Taking Sense Away is a fascinating blog operated by a former TSA screener. It is essential reading for air travelers, libertarians, critics of the TSA and anyone else interested in the strange, often infuriating airport security procedures that have evolved since the events of 9/11/2001. His perspectives are not universally accurate in all cases (he reminds us frequently), but it can’t make air travelers happy to read the following, which he recently revealed as part of his answer to an inquiry from a reader about the unseen aspects of screening:
“Now, the I.O. Room (the image operator room, where your nude images are viewed at airports that still use the backscatter x-ray full body scanners), that, my friend, is a whole different story. In the image analysis room, no one is permitted to leave or enter without ample warning (part of TSA’s promise to the public that officers “would never see the passenger whose nude image they just viewed,” although I did occasionally witness this being violated, see Confession #1) and, like the private screening room, recording devices of any kind are prohibited. So in summation: what you have are one to two to three TSA officers locked in a room, viewing nude passenger images, with a guarantee that no one can barge in on them, and that no surveillance cameras can legally be present.
“Just use your imagination on the stories among TSA officers of what has gone on in the I.O. room. Personally, in the I.O. room, I witnessed light sexual play among officers, a lot of e-cigarette vaping, and a whole lot of officers laughing and clowning in regard to some of your nude images, dear passengers. Things like this are what happens (at the very least) when you put people who are often fresh out of high school or a GED program (although there are actually a few TSA screeners with PhDs, which I guess is sad on so, so many levels) with minimal training and even less professionalism, into the position of being in charge of analyzing nude images of people in a hermetically sealed room.”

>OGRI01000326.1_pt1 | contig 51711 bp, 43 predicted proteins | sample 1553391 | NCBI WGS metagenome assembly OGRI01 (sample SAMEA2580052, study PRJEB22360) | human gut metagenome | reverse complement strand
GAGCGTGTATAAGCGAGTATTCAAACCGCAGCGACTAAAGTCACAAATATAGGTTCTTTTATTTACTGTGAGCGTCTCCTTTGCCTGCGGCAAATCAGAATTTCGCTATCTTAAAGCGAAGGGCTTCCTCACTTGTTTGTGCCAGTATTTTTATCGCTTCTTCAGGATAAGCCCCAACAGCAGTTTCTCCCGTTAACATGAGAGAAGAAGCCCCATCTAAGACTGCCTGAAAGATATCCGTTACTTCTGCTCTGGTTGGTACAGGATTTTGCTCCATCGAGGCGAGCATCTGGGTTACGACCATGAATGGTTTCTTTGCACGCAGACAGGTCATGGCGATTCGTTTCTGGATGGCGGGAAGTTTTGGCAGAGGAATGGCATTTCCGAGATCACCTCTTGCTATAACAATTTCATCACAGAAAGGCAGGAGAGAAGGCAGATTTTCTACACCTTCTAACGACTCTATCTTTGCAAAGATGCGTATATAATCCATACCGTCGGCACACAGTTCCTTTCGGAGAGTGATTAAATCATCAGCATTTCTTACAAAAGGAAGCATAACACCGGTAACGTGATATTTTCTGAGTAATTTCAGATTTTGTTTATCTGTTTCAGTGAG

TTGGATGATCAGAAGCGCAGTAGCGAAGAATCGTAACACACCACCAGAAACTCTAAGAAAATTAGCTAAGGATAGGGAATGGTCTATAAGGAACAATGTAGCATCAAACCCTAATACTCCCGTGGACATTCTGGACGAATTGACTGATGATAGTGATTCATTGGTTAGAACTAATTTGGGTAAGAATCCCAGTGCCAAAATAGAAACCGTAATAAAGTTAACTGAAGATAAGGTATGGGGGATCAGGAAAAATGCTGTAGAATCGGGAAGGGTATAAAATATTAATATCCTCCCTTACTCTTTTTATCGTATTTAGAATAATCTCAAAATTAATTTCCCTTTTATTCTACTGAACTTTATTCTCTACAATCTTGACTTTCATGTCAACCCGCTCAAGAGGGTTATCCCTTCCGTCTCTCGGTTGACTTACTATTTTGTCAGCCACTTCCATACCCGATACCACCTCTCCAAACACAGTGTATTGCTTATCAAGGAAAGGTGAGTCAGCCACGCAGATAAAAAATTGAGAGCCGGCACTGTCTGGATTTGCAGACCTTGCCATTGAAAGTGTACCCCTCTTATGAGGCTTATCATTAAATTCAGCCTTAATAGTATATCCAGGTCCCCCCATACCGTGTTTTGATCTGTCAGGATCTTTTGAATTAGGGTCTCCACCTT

Nice, huh? Continue reading
We may be seeing a sterling example of the innate American resistance to intrusive and excessive authority, just when it looked as if many citizens were prepared to accept reductions in their dignity, privacy and freedom that past generations would never have countenanced.
As usual, the fuse has been lit by a combination of incompetence, bad management, and arrogance. Since the tragedy of 9-11, airplane passengers have been remarkably passive and tolerant in accepting increasingly inconvenient and de-humanizing security procedures at airports. They have allowed political correctness to hold sway over fairness and logic, subjecting decrepit seniors, ten-year-old girls and U.S. Senators to aggressive wanding rather than employing reasonable profiling techniques. They have allowed near-miss terrorist attacks caused by sloppy Homeland Security procedures and execution to be addressed by punishing the public with increasingly more intrusive search techniques. But when new procedures involving full-hand body searches were recently instituted without due warning, while the new full-body scanning devices were standing unused because of a shortage of trained personnel, anger, resistance and traditional American refusal to be pushed around finally made their appearance. Why, passengers are asking, must they be molested to compensate for intelligence failures? Where are reasonable alternatives? Why are we being treated this way? Continue reading